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Janacek: 'Diary of a Young Man who

CD Review

Leos Janacek, born in 1854 in Moravia, a land of dark, dense forests, had obvious links with 19th century nationalist traditions, but was also vividly responsive to the desperations of our war-racked human story, writing almost all the music we remember him by over the two decades previous to his death in 1928. He was not, like Fibich or Sibelius, a 'European', preoccupied, in symphonic abstraction, with conflicts between the private and the public life, but was essentially a theatre composer, living in a specific community, creating 'slices of life' even more potent than those typical of verismo opera, in a language both topical and local. His vocal lines make audible, visible, even tactile, the people living and suffering in his world, for the melodies' short, reiterated motives echo the word- and body-gestures of rudimentary human creations, while the orchestra 'incarnates' the natural and social environment they inhabit.

Since Janacek equivocates between 'unconscious' Nature and the hyperconscious modern psyche, it may not be fortuituous that his most representative works were composed just before, during, and just after the First World War that delivered so brutal a blow to the traditional concept of 'Europe'. This applies not only to his operas, which are among the supreme musical-theatrical works of our century, but also to his chamber music; even the two 'abstract' string quartets have more to do with spoken conversation, gestural behaviour, and ritual festivity than with art music in a concert hall. The main work on this CD - written during the war-years 1916-19 - is also chamber music in that it is scored for tenor and contralto soli, a small ensemble of women's voices, and piano; yet in effect it is a mini-opera, telling a story from everyday life, since Janacek found the verses, reputedly by a peasant youth, in a local newspaper to which he was himself sometimes a contributor. Rumours that the poet was in fact an 'educated' author going slumming have recently been substantiated; but what matters is that Janacek believed in their raw authenticity, and that they enacted his own tussle between Nature and Nurture, since the young farmer, lured by a gypsy as much animal as human, leaves hearth and home for her, albeit racked by guilt. Autobiographical undertones are insiduous, given Janacek's obsessive affair with the relatively young Kamila Stosslova whom the composer, in several letters, explicitly equated with his imagined gypsy siren: though the real Kamila seems to have been a shade stodgy, lacking the gypsy Jefka's oncomingness and Cleopatra-like allure.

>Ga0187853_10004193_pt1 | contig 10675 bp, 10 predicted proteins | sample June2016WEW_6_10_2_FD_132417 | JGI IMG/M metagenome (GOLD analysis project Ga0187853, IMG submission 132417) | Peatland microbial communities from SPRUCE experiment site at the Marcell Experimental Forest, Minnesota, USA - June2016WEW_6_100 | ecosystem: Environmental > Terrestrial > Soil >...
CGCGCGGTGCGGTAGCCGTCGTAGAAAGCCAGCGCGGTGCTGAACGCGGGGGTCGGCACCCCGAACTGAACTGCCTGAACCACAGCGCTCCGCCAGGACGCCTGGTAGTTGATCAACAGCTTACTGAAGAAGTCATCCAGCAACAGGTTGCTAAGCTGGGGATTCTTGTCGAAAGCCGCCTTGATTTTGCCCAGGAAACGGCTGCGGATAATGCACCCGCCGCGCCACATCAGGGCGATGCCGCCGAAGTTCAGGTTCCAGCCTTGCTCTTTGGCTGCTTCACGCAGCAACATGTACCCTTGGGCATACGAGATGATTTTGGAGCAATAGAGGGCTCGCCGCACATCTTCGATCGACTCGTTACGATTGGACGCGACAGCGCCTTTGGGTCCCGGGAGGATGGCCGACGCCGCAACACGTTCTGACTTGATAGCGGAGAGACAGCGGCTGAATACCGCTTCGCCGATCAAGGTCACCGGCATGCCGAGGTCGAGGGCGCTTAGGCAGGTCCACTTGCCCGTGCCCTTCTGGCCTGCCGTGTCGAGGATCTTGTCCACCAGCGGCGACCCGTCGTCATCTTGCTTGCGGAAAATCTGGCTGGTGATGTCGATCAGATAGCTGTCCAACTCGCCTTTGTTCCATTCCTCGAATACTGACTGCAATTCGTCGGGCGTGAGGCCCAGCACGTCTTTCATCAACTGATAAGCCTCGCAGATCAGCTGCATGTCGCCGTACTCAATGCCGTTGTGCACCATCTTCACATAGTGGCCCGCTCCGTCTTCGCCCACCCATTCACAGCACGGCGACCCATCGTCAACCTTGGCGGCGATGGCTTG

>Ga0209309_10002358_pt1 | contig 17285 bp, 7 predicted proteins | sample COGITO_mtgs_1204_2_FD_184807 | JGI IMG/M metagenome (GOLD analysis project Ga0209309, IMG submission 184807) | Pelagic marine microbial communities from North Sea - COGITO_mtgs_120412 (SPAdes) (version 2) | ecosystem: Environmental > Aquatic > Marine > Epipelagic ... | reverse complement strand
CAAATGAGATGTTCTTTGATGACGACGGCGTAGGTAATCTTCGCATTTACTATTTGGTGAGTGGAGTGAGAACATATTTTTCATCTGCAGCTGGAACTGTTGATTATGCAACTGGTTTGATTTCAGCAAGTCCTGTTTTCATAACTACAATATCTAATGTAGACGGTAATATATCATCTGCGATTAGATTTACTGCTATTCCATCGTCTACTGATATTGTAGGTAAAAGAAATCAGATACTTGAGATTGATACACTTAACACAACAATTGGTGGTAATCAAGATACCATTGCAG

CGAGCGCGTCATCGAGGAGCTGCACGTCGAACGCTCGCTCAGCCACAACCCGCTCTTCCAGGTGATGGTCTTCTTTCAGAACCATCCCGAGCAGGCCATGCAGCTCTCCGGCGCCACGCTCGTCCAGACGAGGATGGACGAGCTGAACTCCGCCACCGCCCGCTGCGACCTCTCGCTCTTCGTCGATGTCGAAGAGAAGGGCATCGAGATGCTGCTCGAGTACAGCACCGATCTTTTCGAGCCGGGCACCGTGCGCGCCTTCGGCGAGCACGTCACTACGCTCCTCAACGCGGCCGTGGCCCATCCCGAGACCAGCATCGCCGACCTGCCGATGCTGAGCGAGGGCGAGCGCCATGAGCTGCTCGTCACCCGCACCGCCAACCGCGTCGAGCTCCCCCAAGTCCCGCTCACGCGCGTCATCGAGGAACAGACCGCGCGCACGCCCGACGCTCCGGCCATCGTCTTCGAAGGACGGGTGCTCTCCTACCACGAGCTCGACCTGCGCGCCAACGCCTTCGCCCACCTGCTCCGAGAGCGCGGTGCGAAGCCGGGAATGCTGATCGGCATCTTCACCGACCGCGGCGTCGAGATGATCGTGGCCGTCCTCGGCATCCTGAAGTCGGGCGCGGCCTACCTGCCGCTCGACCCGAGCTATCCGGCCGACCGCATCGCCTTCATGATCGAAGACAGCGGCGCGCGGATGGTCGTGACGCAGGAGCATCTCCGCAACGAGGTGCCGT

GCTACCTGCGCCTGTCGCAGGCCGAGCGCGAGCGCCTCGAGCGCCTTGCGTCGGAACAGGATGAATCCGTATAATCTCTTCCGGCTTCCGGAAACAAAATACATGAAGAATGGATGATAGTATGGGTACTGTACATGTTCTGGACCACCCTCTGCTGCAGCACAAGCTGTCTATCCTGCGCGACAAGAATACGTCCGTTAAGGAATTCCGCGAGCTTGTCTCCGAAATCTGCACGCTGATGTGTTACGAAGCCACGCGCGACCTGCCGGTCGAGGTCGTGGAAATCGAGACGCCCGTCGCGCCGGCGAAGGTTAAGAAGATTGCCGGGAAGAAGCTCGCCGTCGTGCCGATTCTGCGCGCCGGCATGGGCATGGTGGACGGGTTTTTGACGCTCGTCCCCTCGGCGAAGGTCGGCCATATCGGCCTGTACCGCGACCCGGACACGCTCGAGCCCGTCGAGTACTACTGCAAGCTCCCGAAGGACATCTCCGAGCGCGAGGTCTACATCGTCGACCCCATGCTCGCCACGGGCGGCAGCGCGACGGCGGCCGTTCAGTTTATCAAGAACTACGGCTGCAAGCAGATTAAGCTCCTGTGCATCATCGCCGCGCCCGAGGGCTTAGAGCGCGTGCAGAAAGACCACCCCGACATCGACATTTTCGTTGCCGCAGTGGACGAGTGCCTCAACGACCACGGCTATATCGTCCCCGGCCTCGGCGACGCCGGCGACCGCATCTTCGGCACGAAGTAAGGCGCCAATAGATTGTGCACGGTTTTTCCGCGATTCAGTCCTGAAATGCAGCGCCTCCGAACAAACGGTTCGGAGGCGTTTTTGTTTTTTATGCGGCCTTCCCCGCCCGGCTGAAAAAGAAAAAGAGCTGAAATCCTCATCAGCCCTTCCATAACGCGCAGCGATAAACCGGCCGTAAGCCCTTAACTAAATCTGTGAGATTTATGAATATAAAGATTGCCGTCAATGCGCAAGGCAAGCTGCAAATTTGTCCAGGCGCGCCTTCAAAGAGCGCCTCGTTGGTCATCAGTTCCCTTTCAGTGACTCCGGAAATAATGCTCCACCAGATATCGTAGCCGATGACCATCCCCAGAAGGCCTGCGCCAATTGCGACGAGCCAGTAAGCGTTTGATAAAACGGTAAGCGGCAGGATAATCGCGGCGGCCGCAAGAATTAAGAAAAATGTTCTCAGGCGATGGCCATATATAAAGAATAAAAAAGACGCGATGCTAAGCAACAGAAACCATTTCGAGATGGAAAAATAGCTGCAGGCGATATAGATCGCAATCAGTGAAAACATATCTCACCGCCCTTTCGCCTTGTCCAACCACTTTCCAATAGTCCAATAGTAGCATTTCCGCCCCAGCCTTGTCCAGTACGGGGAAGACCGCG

Janacek tells the story - usually known in English as Diary of a Young Man who Disappeared - in a sequence of 22 songs, beginning with a group of eight in which the farmer sings of the wild one's stunning impact on him. These songs, as intense as they are brief, are 'moments' in which the vocal lines mirror the gestures of speech and the turmoil of adolescent sexuality in figures that are rudimentarily pentatonic, yet chromatically unstable in their interrelationships; sometimes they panic into rootless whole-tone formulations. The piano part, like Janacek's operatic orchestra, quivers in response to the lad's tremulous heart, while at the same time defining the sounds of the rural world - sighing breezes, rippling brooks, carolling birds, man-made village bands. In the climacteric ninth number the Gypsy appears, in shadowy twilight, with girl-companions whose singing evokes a world irremediably 'other'. This is the most potent instance, outside his mature operas, of Janacek's ability to achieve maximum dramatic and magical effect from minimal means. A short, rhythmically savage piano interlude signals the seduction's consummation, and perhaps the conception of the 'half-caste' child.

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Copyright © Wilfrid Mellers, May 1st 1999